A breakthrough that offers hope for the treatment of amyotrophic lateral sclerosis (ALS or Lou Gehrig’s disease) has been made by researchers who identified a previously unknown mechanism involved in the development of the debilitating, fatal neurological disorder.
The Tel Aviv University researchers found that the motor neurons of ALS patients are destroyed by muscular toxins. They have also found an innovative approach that is the basis for a possible future drug – a specific microRNA molecule silences the genes that cause toxin secretion. The research focuses for the first time on a specific microRNA, whose levels were found to decrease as a result of ALS-causing muscular mutations.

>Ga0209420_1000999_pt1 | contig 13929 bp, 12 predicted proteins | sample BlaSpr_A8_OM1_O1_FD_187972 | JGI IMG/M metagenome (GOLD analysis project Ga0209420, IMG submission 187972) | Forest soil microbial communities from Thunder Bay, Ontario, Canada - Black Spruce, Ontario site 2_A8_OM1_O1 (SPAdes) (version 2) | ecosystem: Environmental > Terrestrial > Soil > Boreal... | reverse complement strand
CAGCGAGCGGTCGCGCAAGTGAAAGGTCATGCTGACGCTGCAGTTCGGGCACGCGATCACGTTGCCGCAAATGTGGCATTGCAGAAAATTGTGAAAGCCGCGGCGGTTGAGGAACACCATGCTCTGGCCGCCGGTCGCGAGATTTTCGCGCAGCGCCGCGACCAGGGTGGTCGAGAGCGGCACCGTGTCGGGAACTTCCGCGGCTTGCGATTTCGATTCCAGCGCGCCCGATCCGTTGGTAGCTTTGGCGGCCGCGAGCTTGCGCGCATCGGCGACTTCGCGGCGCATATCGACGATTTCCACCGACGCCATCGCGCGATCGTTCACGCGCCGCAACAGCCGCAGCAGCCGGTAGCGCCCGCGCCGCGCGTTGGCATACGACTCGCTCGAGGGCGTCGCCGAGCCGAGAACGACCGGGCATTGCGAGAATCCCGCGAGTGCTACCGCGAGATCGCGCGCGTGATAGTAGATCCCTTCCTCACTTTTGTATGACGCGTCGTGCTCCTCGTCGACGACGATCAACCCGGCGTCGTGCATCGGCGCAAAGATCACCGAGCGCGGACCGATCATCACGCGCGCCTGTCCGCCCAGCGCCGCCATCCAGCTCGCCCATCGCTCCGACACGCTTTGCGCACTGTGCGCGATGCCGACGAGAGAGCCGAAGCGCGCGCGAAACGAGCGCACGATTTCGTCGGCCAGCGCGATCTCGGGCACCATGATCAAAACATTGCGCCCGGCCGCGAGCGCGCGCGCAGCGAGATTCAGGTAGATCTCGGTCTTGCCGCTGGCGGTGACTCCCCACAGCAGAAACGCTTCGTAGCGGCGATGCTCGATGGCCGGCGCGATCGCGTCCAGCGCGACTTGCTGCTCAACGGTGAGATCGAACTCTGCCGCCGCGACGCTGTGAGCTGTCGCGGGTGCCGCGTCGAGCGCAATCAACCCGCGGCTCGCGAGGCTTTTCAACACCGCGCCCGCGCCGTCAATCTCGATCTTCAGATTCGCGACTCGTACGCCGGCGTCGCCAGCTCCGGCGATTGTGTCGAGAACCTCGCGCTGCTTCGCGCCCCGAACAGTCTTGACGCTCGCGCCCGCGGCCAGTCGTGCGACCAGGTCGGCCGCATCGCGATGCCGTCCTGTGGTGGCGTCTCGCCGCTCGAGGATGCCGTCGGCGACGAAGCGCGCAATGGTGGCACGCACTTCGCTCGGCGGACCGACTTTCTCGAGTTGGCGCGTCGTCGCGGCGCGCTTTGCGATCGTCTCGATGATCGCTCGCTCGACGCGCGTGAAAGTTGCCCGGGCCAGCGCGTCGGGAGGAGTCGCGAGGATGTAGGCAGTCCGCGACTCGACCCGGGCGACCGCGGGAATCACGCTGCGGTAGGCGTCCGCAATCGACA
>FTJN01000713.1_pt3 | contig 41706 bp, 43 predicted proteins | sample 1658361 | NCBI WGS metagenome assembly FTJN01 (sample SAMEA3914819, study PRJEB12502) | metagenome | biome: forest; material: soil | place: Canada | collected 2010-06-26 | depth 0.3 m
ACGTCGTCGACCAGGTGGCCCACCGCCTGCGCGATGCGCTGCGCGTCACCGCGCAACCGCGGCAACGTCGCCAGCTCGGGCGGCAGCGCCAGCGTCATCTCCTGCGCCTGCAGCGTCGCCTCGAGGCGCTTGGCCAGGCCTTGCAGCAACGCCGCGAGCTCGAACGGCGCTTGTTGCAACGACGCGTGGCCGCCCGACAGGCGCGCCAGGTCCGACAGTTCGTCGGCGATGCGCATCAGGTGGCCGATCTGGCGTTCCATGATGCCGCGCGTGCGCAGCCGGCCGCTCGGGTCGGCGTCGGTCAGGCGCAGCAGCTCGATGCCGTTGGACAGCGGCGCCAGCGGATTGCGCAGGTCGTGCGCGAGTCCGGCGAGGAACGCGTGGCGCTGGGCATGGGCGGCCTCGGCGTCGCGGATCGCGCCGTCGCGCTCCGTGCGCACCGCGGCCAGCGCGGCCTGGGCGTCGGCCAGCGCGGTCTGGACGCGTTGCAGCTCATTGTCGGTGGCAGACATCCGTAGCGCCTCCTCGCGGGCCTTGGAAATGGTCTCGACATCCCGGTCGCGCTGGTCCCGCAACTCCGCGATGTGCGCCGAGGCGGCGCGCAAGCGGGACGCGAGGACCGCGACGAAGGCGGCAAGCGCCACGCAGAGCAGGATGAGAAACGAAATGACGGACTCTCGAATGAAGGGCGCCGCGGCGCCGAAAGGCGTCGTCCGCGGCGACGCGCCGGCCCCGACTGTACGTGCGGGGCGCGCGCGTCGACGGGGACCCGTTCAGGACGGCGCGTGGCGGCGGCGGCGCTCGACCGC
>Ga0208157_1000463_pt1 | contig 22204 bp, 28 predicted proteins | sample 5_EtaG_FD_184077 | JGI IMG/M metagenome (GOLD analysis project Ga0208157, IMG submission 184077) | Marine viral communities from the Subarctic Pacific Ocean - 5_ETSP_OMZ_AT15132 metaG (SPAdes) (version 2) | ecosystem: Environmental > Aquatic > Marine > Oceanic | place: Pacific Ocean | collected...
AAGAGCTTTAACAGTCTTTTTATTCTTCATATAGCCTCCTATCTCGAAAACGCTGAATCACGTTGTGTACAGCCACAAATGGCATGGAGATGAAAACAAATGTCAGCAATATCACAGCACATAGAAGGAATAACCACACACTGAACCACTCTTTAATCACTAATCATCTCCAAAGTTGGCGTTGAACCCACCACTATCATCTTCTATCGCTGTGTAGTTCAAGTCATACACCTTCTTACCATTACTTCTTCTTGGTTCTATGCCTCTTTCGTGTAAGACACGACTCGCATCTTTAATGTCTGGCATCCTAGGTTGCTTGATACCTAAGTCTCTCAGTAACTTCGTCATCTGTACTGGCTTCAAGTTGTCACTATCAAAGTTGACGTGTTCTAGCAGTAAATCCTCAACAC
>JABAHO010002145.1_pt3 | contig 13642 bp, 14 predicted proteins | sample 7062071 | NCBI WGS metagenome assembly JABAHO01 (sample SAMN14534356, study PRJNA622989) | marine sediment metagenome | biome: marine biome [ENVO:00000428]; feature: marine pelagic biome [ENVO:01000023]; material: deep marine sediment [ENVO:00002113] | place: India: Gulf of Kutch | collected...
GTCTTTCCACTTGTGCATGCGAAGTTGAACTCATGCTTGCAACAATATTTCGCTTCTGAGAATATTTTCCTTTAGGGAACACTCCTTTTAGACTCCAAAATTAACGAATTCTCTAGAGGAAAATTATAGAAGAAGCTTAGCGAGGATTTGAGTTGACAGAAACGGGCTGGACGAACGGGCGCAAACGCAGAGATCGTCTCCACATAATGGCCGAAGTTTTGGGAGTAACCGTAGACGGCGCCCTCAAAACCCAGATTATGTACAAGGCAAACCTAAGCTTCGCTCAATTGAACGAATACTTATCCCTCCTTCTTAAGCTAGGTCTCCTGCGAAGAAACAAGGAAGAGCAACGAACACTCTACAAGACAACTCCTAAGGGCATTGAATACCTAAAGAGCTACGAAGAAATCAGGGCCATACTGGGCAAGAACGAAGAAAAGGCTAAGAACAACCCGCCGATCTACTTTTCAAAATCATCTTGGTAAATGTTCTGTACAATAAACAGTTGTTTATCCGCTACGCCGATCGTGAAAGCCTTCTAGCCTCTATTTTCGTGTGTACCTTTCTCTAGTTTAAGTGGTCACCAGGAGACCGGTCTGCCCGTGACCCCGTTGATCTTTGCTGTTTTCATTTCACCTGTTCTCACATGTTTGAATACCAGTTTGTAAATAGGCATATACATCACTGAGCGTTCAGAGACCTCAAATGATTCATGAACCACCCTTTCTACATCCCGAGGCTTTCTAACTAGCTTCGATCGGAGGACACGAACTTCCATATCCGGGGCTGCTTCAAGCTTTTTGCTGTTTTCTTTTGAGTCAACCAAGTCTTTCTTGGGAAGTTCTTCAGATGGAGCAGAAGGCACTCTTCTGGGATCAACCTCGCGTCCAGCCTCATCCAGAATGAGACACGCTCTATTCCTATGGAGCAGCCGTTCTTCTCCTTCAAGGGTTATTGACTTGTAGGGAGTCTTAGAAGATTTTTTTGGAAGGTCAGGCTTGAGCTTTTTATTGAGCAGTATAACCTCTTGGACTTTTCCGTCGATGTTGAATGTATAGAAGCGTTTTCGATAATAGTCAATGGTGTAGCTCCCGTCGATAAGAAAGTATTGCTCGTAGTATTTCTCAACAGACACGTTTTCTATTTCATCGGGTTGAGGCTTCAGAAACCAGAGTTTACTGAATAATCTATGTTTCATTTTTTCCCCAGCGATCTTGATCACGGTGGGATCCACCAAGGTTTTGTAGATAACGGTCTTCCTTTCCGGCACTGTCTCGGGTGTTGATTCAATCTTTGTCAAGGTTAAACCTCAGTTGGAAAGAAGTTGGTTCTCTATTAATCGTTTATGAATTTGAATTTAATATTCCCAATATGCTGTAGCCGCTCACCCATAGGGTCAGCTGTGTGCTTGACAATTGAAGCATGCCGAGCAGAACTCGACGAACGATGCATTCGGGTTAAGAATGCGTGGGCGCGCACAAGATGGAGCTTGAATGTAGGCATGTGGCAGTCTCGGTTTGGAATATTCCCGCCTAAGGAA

ALS is a neurodegenerative disease that destroys nerve cells and causes permanent disability and death.
The study was led by Dr. Eran Perlson of the physiology and pharmacology department at TAU’s Sackler Faculty of Medicine and conducted by TAU doctoral students Roy Maimon and Ariel Ionescu, in collaboration with Dr. Oded Behar of the Hebrew University’s department of developmental biology and cancer research. A paper on the breakthrough was recently published in the prestigious Journal of Neuroscience of the Washington, DC-based Society for Neuroscience.
“While we are not claiming we have found the cure for ALS, we have certainly moved the field forward,” Perlson said.